UFP tentatively adopts 'People's Power' as new moniker

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UFP tentatively adopts 'People's Power' as new moniker

The opposition United Future Party's (UFP) public relations committee head Kim Su-min announces in a briefing Monday the party's selection of its new name, tentatively called the People's Power, at the National Assembly in western Seoul. [YONHAP]

The opposition United Future Party's (UFP) public relations committee head Kim Su-min announces in a briefing Monday the party's selection of its new name, tentatively called the People's Power, at the National Assembly in western Seoul. [YONHAP]

 
The opposition United Future Party (UFP) announced a tentative new name on Monday, rebranding itself as the "People’s Power."
 
Selected during the party’s emergency committee meeting on Monday morning, the name has yet to be confirmed during the party’s national standing committee and national committee meetings on Tuesday and Wednesday.
 
The People’s Power was the tentative English translation for the party’s new moniker as of Monday, which in Korean reads as Gukmineui Him, according to the party’s spokesperson. The official name in English will be confirmed following the meetings through Wednesday.  
 
The party’s new name was selected from nearly 17,000 suggestions submitted by the citizens via an online survey earlier in the month.  
 
“One of the most used words in these submissions was ‘people,’” said Kim Chong-in, interim leader of the UFP, speaking to the press at the Assembly on Monday following the party’s announcement of its new name. “Using the word ‘people’ seemed quite representative of the values put forward by the Constitution as well.”
 
Other oft-repeated words in the submissions included "freedom," "Korea" and "future," according to the party.
 
Kim said he was not concerned with the name's similarity to the liberal People’s Party.
 
“Gone are the days when the names of political parties need to state word for word what our ideological beliefs are,” he said.
 
It is not uncommon for political parties in Korea to change their names, especially prior to elections or after a scandal, in order to disassociate themselves from the past blunders.
 
The UFP was the name that conservative politicians selected in February after merging several conservative parties — the Liberty Korea Party, New Conservative Party and the Advance On Party — ahead of the April general elections.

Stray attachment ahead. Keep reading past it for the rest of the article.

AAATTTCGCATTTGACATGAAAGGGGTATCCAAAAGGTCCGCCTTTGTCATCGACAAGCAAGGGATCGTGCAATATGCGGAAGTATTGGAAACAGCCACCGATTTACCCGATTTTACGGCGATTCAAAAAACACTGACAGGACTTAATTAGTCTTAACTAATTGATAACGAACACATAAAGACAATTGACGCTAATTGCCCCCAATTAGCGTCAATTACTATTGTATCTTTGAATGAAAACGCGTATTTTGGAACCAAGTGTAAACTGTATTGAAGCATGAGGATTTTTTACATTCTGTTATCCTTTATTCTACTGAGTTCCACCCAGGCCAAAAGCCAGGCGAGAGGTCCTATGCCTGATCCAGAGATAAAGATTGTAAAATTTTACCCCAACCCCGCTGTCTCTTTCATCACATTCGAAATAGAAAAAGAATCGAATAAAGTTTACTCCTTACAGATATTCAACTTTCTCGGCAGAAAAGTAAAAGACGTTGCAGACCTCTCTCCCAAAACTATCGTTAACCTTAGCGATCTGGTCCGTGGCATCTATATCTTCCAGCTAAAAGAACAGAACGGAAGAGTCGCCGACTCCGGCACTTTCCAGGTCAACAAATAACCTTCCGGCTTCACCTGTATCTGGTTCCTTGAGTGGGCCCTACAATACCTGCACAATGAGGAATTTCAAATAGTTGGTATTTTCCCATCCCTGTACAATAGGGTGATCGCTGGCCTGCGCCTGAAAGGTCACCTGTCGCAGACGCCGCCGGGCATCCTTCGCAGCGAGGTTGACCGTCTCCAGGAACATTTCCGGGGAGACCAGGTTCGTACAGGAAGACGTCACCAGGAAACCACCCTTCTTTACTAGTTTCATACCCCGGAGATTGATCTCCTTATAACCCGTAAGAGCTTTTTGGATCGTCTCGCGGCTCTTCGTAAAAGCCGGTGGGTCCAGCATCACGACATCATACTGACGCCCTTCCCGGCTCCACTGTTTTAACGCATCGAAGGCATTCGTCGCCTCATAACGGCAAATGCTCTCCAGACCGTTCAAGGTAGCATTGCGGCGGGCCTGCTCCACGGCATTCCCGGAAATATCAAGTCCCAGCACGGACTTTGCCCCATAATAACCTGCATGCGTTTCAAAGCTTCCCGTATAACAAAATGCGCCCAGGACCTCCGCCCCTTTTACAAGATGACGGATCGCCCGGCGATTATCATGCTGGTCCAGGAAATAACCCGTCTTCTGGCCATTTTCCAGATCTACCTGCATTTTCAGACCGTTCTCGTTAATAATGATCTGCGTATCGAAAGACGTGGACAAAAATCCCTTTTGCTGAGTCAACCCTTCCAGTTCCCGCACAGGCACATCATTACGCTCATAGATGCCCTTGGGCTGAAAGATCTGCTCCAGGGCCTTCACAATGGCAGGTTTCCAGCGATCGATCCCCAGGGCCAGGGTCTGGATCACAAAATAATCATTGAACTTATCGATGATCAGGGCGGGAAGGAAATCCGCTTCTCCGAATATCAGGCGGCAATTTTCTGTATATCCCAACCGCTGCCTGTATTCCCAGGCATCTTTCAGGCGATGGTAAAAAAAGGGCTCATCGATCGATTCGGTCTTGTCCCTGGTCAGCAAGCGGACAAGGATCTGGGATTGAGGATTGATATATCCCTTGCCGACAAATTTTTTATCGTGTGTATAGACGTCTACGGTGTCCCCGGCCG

The Liberty Korea Party, the largest conservative faction at the time, was the new name the party had selected in February 2017, forgoing its previous title, the Saenuri Party, in the hope of disassociating itself with the corruption scandal in which then-President Park Geun-hye was mired.
 
Prior to that, the party was known as the Grand National Party from 1997 to 2012.  
 
Most recently, the UFP has faced heavy criticism for the massive rally on Aug. 15 in Gwanghwamun Square in central Seoul by conservative groups, which has been blamed in part for a recent explosion of Covid-19 cases in the Seoul metro area.
 
The Korea Centers for Disease Control and Prevention (KCDC) said that at least 162 rally-goers had tested positive as of Monday at noon, and that the cluster had given rise to at least 152 additional cases linked to at least nine churches located in Seoul, Gyeonggi, South Chungcheong, Gwangju, Daegu and one hospital in Seoul.  
 
Some ruling Democratic Party (DP) lawmakers criticized the UFP’s selection of its new name.
 
“Many of the members of the UFP are none other than those of the Liberty Korea Party, the party that received the verdict of the people after former President Park’s scandal and witnessed the people’s power,” said DP Rep. Jung Chung-rae on his Facebook account on Monday. “What irony there is in choosing such a name.”
 
The DP had changed its name from the New Politics Alliance for Democracy (NPAD) in December 2015, after using that handle for two years, to disassociate itself from NPAD’s co-founder Ahn Cheol-soo after he defected from the party. Prior to that, the party was called the Democratic Party, Democratic United Party and Uri Party, amongst other names.  
 
BY ESTHER CHUNG   [chung.juhee@joongang.co.kr]
 
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